26th - 30th April
From Nidri we chugged on becalmed seas back to Abeliki Bay on the island of Meganisi to a peaceful anchorage by a small beach with lines ashore.
Greece is remarkably full of litter. The bins overflow and nobody really seems to care, bits of rubbish are part of the picture it seems. I realised today I have come to feel in some way it is part of the charm of Greece, the way it isn't too orderly and has a manageable amount of random chaos. But the self indulgence that a yacht represents leaves me feeling I should try to do something to compensate mother earth. Perhaps we could leave a trail of picked plastic litter behind. With the emerging popularity of 'plogging' - picking litter whilst jogging - perhaps there is scope to develop the idea of plyachting. Or perhaps plotting, for ease of pronunciation? Or maybe ploating...?
So anyway I have posted the photo above on the 'Friends of Levkas Marina' Facebook page and have had 22 likes. I may have started a movement.
Whilst I was busy (all of ten minutes) plyachting, Paul picked up a bug instead and was rather out of sorts for a few days. This prompted me to start reading the books on board about sailing. Including how to respond in an emergency, should the sore throat prove life threatening and render me in sole charge.
The crossing south to Kephalonia however was uneventful. A becalmed day at sea with no call for help, medical or otherwise, required on this occasion.
Approaching the north of the island of Kephalonia we found a spot on the quay in the small village of Fiscardo with colourful houses lining the quay.
The historical events described in Captain Corelli's Mandolin took place in this area and the book has captured the charm of the island. It feels strange somehow how a place so benevolent with its sleepy streets, sunlit coves and creeks and olive groves, has been the scene of such terrible events. These islands never got off lightly. After the second world war there was the devastating 1953 earthquake. After this the majority of the island's population emigrated to countries such as Canada, USA or the UK, leaving both the islands and their economy in ruins.
The earthquake raised the whole island of Kephalonia an astonishing 60cm. Fiscardo was the only settlement on the island which was not completely destroyed. Because it did not need rebuilding the original layout remains, with streets that can only accommodate a horse and cart. The absence of cars and asphalt along the quay retains a sense of the original fishing village in spite of the end to end line of attractive restaurants and cafes and shops selling wafty garments.
I am quite taken with Greek mannequins. They have a certain something, a hint of Hitchcock...
A charming shop assistant persuaded me to try to emulate the look but without the broken nose or the arrested eyes perhaps it does not have quite the same effect.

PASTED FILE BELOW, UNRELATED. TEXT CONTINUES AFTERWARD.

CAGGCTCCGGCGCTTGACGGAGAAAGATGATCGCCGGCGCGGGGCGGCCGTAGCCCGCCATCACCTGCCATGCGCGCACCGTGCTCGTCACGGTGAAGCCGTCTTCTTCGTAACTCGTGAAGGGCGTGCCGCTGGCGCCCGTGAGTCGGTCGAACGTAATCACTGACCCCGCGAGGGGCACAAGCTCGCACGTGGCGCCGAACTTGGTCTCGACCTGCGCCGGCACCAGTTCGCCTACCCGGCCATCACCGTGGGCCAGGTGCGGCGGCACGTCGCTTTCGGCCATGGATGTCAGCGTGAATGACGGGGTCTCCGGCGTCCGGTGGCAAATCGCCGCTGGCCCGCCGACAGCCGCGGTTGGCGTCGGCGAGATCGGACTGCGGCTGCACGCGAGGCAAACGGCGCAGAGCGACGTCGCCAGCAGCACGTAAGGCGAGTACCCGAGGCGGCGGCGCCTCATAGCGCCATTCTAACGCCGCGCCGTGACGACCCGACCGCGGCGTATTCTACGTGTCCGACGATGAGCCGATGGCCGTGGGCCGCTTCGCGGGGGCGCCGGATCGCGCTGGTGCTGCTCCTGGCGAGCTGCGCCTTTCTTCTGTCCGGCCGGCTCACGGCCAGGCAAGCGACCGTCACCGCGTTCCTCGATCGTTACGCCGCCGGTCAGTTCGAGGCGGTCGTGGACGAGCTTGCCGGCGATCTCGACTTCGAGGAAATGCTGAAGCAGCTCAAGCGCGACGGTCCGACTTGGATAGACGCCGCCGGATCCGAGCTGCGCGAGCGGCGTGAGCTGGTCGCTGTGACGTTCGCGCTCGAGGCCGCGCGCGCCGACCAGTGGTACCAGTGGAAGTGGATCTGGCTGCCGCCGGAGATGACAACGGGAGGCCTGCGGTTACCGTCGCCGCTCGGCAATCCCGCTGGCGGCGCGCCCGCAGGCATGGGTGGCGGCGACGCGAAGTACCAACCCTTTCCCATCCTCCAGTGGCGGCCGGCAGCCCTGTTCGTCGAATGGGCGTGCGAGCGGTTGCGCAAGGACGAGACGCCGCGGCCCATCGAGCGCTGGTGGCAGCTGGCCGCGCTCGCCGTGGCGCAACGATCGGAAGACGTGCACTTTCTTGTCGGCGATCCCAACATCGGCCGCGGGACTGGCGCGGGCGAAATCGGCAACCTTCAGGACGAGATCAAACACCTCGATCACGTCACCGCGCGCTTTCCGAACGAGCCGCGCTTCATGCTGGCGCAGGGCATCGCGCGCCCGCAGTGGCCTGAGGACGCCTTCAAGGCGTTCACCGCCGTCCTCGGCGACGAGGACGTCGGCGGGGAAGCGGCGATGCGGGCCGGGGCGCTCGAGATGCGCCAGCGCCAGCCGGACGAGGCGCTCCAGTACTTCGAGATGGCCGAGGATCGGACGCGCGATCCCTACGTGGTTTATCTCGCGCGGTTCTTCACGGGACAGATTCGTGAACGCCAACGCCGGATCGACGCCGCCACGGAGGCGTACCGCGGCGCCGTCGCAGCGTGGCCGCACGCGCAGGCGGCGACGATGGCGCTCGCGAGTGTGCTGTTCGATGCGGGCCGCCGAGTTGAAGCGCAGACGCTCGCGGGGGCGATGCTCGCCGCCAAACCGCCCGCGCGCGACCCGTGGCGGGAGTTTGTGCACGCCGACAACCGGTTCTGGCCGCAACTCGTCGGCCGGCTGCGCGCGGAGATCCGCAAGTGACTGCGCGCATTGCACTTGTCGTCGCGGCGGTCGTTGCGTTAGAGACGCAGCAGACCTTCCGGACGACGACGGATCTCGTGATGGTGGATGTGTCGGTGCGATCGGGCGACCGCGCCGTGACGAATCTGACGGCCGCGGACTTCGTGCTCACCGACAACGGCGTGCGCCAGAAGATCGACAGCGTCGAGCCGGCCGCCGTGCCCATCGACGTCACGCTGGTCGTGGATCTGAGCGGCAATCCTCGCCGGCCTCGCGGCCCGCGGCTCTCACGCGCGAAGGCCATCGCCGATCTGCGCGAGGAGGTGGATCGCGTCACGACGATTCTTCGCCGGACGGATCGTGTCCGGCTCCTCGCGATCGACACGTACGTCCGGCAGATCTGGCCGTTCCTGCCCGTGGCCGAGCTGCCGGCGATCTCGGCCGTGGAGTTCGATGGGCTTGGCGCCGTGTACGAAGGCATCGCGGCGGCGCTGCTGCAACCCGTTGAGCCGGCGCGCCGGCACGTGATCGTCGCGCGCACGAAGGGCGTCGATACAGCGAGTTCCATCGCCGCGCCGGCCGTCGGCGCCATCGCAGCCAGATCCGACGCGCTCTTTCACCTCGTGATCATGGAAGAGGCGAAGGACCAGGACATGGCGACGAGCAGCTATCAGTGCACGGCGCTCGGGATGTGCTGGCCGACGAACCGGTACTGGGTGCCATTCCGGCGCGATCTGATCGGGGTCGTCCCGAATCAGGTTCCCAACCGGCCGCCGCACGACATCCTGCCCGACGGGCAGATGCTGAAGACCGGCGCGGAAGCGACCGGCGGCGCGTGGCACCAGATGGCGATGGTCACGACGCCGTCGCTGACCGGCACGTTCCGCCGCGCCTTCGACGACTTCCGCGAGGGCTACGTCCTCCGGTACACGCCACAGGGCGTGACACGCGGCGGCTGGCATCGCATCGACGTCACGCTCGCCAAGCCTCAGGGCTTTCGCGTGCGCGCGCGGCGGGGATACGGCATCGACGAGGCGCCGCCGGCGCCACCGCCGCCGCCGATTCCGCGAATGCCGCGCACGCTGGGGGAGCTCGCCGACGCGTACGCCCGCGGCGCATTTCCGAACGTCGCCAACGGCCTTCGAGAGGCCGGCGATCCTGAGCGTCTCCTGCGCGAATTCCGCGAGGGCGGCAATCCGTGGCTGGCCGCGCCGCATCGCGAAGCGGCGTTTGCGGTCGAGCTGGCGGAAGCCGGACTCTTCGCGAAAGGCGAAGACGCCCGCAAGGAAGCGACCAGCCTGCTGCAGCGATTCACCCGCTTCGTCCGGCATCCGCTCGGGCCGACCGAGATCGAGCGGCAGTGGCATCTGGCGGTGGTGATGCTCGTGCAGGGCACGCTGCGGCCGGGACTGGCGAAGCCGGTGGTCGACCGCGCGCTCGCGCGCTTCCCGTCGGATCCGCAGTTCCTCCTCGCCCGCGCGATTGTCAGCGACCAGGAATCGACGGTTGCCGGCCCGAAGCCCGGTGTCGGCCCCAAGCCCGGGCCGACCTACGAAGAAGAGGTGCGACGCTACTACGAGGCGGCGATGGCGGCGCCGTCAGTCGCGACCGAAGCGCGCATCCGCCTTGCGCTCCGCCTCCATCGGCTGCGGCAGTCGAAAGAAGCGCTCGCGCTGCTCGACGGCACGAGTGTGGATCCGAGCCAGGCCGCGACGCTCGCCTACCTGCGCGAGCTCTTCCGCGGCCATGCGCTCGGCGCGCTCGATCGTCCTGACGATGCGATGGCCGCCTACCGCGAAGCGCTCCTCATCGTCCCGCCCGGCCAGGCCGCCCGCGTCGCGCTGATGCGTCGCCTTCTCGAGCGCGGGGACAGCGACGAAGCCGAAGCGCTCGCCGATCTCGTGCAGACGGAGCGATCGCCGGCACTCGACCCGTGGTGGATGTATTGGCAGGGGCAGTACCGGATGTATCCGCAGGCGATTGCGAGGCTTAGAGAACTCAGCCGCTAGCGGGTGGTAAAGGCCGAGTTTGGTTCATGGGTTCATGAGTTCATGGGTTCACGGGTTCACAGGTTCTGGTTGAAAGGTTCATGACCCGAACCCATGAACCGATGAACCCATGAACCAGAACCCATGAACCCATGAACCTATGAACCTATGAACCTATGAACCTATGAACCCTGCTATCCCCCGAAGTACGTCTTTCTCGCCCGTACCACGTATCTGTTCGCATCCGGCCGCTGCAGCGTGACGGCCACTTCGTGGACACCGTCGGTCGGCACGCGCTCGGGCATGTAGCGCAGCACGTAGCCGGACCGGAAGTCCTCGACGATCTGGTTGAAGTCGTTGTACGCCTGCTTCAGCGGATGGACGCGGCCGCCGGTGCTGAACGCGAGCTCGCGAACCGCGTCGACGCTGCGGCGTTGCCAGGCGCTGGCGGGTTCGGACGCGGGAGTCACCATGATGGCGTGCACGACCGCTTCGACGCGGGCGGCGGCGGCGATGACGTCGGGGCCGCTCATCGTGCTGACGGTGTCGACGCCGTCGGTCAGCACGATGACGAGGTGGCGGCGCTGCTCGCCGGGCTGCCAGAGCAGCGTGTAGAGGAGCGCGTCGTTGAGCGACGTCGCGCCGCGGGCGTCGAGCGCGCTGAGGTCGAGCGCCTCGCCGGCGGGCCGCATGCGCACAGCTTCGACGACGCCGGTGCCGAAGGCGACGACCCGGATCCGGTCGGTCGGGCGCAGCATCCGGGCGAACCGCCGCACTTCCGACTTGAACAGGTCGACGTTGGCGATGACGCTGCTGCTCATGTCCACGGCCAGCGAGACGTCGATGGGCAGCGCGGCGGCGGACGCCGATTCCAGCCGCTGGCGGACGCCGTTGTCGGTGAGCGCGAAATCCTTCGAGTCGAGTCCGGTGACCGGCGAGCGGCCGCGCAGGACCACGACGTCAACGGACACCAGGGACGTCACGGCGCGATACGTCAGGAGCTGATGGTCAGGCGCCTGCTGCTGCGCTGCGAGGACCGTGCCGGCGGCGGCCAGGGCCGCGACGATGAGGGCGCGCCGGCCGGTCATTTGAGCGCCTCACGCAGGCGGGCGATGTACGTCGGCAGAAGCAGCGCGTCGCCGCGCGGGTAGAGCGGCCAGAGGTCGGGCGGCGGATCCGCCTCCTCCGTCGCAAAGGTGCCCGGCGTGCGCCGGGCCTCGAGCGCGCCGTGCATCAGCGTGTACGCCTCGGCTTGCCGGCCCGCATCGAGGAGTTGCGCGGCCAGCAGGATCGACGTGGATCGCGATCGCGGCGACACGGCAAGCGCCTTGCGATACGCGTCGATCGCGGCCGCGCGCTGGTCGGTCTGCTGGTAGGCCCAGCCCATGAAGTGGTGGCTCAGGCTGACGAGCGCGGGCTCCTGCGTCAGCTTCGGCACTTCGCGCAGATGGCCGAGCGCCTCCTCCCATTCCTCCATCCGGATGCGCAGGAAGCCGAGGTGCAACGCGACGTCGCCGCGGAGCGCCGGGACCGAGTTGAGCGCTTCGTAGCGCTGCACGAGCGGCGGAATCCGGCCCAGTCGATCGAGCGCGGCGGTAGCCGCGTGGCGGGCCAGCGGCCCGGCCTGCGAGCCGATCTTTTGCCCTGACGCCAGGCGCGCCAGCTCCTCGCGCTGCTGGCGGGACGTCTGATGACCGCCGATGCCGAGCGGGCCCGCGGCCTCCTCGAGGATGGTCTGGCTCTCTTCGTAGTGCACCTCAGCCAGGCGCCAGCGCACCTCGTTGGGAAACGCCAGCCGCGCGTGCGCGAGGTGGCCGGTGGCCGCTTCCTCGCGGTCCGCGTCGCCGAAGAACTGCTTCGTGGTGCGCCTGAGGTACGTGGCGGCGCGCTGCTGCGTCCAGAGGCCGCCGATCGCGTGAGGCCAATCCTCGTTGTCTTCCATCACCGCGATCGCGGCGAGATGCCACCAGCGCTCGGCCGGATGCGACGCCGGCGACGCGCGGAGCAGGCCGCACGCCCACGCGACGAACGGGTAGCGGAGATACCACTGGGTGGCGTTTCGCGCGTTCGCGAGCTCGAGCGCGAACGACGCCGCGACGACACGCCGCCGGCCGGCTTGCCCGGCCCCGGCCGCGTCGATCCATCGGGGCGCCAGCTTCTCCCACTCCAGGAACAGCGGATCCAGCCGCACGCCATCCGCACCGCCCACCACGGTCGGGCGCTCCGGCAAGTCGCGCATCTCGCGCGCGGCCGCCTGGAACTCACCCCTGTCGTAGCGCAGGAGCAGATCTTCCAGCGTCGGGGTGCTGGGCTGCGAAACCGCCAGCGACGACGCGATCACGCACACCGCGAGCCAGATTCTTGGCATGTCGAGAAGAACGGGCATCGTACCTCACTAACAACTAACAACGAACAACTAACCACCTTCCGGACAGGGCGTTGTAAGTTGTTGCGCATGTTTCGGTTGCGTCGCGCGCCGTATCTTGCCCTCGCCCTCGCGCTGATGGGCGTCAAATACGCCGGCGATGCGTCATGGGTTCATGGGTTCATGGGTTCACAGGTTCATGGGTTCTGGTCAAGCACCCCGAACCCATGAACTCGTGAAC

It feels like we are on the cusp of something here. Everywhere shop fronts are being painted, furniture is being installed, things are being cleaned, mannequins are being dressed for the season.
The place is being readied for the onslaught.. We are feeling lucky to be here before the crowds, and be able to enjoy dining in style straight off our gangplank. Part of Fiscardo's attraction is that it is also a very safe harbour, with an old Venetian lighthouse a 20 minute walk through a pine-clad headland. As one of the western-most points of Greece, it is popular with Italian yachts and is apparently chaotic in the height of the season. Even at this early stage of the season we were involved in a fair amount of chaos, moored as we were in a part of the quay known as 'Crossed Chains Corner' as we later found out. The water in the harbour was so clear that we could track the chains from all the boats from our dinghy and see whose chains were involved and how. Five chains crossed ours but fortunately they all arrived after us, so all we had to do was witness the shenanigans as they departed, hooking and disentangling themselves from a number of other anchors in the process. One boat had hooked the chain of a ferry (which we had missed by 30cm..) and the skipper swam down 9 meters to unhook it by pulling himself down on his own anchor chain.
The great benefit of not doing any research or pre-planning is the element of surprise it confers. Walking around Fiscardo we stumbled across a Roman graveyard with a cist with a carved relief of Athene and Aphrodite chasing Hades. The past comes alive in a different way when it is so unceremoniously there in front of you, rather than behind bars in a museum.
I am enjoying the wildlife, the fish, the birds - and now also the ants. They had a very efficient operation going in the Roman graveyard, foraging for architectural resources for their underground city. Here Paul is carrying out a field experiment to measure levels of strength and motivation in the Greek ant.
Fiscardo has a number of marked footpaths and whilst following 'the cypress path' we heard a gathering chorus of bells and windchimes apparently coming from the wooded hill the other side of the bay we were heading for. We know that there are yoga retreats around here and the sound brought to mind some kind of hippie gathering. The music grew louder as we approached the bay so it must be near there. When we got to the bay it turned out the origin of the music was very different. See the short video below to find out (with the sound turned up!)